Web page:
Friday, August 24, 2012

Not So Happily Ever After

Today I bring you an interview with author Susan Barnett Braun, about her latest book.
Your latest book, Not So Happily Ever After: The Tale of King Ludwig II, was published earlier this month. Give us a nutshell view of it.

It’s the story of “mad King Ludwig,” who ruled the southern German state of Bavaria from 1865 until his mysterious death in 1886. Ludwig has fascinated folks for years – he was quite an eccentric during his life. His lasting legacies are in the arts (he was composer Richard Wagner’s main patron) and in architecture (his three castles are major money-makers for Germany). Yet even though he was a king, Ludwig was never able to find happiness in life. His truly was a “not so happily ever after” tale.

What prompted you to write this book? King Ludwig II seems a bit obscure to the typical American.

I learned about King Ludwig when I was in high school German classes. He fascinated me, and as the years passed I continued to read and learn more about him. When I was teaching, I applied for a National Endowment for the Humanities grant to study him. In 1993, I visited Germany and saw all three of his castles. I’ve always enjoyed history, but something about Ludwig just appealed to me. I find myself often searching out new articles or books about him – he’s just that interesting!

What are a couple of things about Ludwig that fascinate you?

The biggest fascination has to be his quirks: dining with his horse, staying awake all night and sleeping during the day, refusing to meet with his cabinet and dignitaries even though he was King, etc. But also, the huge legacy he left Bavaria through his castles. His cabinet heartily disliked him for his “foolish” spending of time and money on building, but today, Bavaria has taken in far more from those castles than Ludwig ever spent. His most famous castle, Neuschwanstein, is probably the most iconic and recognizable castle in the world today. Heck, Walt Disney used it as inspiration for his castles. You don’t get much more publicity than that!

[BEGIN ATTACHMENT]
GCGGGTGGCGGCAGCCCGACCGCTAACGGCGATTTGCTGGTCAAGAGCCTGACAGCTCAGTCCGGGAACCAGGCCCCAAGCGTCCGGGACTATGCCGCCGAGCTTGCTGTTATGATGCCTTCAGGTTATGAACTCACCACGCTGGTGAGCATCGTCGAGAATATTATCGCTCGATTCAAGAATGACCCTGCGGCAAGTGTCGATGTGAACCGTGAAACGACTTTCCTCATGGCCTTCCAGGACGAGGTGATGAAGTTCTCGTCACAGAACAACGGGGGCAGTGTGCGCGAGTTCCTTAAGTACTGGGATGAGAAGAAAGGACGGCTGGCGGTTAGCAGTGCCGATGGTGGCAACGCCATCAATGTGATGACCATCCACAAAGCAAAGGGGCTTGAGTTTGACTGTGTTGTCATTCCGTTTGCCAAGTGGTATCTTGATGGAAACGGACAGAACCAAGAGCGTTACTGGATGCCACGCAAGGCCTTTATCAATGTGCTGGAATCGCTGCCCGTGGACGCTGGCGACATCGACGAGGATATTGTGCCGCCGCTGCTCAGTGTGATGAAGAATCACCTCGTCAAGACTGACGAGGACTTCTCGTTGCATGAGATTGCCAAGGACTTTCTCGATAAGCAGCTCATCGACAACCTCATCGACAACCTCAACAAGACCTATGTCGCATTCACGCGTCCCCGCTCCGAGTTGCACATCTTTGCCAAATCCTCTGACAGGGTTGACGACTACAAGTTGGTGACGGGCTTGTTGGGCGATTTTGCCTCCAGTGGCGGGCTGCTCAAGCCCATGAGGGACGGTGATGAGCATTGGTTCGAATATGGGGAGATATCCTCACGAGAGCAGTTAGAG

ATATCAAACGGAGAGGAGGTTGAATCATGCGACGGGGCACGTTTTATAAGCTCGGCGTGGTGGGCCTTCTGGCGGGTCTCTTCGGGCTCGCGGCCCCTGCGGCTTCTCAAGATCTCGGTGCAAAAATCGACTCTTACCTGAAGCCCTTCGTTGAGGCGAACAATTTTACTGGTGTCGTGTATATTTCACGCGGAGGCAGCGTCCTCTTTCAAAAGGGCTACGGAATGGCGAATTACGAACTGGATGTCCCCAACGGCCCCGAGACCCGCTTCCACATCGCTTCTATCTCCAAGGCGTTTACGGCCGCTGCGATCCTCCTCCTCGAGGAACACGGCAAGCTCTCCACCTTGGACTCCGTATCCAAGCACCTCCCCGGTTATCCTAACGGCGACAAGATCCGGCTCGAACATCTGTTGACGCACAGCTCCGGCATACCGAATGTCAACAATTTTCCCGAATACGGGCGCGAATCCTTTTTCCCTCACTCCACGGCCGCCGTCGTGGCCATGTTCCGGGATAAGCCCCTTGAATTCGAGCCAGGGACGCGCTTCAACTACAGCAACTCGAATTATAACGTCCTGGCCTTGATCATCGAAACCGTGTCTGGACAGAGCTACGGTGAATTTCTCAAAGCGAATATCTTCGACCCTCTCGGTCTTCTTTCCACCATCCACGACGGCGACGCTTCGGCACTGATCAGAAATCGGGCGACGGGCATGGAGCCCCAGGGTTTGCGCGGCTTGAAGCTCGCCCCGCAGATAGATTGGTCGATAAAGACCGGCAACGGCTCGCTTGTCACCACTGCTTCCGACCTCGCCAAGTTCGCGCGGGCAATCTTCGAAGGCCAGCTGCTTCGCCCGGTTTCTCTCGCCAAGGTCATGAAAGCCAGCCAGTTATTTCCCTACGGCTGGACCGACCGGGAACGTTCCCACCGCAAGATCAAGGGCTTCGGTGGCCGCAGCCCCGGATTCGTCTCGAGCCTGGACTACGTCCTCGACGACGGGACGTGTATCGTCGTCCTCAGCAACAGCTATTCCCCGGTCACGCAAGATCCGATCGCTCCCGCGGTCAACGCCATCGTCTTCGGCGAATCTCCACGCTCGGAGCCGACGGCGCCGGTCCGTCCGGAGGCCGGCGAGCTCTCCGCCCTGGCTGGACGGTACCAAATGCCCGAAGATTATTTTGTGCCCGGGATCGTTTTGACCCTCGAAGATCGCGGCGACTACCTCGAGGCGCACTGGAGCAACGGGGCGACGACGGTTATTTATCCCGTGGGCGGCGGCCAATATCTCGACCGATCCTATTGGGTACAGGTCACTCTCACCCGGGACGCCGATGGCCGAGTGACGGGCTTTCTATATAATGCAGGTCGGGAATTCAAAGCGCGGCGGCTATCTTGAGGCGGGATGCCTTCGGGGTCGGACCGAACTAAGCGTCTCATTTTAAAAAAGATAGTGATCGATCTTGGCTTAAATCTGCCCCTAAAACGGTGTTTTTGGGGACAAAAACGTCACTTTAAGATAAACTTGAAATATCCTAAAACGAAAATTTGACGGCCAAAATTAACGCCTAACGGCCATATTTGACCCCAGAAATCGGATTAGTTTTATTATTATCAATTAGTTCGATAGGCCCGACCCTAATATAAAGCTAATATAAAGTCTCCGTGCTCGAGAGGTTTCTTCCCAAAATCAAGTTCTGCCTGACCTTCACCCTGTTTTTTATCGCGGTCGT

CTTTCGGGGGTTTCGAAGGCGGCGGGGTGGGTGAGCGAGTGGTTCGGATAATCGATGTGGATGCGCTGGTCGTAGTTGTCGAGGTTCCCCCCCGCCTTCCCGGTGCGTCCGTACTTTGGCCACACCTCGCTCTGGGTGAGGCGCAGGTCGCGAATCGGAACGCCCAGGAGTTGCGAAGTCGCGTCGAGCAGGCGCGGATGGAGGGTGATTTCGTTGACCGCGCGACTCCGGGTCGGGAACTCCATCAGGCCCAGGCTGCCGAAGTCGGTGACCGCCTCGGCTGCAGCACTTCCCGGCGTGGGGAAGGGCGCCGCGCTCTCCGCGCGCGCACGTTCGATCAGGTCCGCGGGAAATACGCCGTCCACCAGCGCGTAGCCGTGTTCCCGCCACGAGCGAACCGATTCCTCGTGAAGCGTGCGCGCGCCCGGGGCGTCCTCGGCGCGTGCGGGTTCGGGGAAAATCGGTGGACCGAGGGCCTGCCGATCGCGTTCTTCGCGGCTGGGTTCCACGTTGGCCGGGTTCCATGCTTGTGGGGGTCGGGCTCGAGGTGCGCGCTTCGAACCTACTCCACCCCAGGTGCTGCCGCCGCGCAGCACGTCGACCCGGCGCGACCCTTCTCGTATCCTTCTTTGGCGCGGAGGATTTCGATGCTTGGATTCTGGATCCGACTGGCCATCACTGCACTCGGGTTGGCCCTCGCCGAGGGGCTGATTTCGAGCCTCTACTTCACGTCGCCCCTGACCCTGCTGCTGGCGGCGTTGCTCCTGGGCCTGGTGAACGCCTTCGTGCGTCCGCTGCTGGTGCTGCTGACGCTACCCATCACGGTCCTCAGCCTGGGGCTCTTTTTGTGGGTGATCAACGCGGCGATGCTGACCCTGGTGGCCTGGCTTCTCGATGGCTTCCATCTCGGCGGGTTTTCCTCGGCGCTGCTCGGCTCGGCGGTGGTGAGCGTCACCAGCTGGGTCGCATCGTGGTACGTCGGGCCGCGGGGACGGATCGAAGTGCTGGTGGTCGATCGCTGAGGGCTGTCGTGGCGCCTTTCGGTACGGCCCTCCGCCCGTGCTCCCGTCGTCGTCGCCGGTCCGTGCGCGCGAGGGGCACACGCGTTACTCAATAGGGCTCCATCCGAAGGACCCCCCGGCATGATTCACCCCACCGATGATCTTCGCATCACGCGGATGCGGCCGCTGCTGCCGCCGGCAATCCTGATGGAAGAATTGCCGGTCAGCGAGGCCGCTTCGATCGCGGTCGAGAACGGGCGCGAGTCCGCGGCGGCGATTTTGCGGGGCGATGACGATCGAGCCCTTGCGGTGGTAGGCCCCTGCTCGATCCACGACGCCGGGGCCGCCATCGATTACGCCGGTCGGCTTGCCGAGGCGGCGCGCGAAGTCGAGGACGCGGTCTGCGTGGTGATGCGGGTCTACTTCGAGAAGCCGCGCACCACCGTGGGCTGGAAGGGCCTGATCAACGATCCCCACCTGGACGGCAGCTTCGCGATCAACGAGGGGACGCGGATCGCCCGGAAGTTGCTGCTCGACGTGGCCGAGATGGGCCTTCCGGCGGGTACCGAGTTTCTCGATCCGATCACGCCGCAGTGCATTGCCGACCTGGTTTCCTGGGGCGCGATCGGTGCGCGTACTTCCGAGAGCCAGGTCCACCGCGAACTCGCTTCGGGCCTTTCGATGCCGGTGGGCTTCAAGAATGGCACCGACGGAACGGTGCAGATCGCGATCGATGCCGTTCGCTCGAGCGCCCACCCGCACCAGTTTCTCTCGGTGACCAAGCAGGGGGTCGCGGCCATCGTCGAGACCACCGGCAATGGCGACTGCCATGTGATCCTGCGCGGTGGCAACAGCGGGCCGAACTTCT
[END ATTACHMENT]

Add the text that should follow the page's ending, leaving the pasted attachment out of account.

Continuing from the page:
This is a book primarily for school children. Why? Why not write it for adults?

There are quite a few books on Ludwig written for adults, so I didn’t see the need there. I began writing this book for kids in the grades 4-6 age group, but I quickly realized that the events of Ludwig’s life (two wars and quite a bit of information on opera composer Richard Wagner) was a bit beyond the scope of that age range. So, I feel the book is more appropriate to middle or high school students. It’s also good for adults who’d like to learn more about Ludwig, but who don’t necessarily want to read a 300-page book about him.

Another consideration was the strong clues that Ludwig was homosexual. I didn’t want to get into a discussion of homosexuality in a children’s book, and so I didn’t include that in my story. Heaven knows there are plenty of interesting things about Mad King Ludwig without going into his possible sexual orientation.

Where can people get this book?

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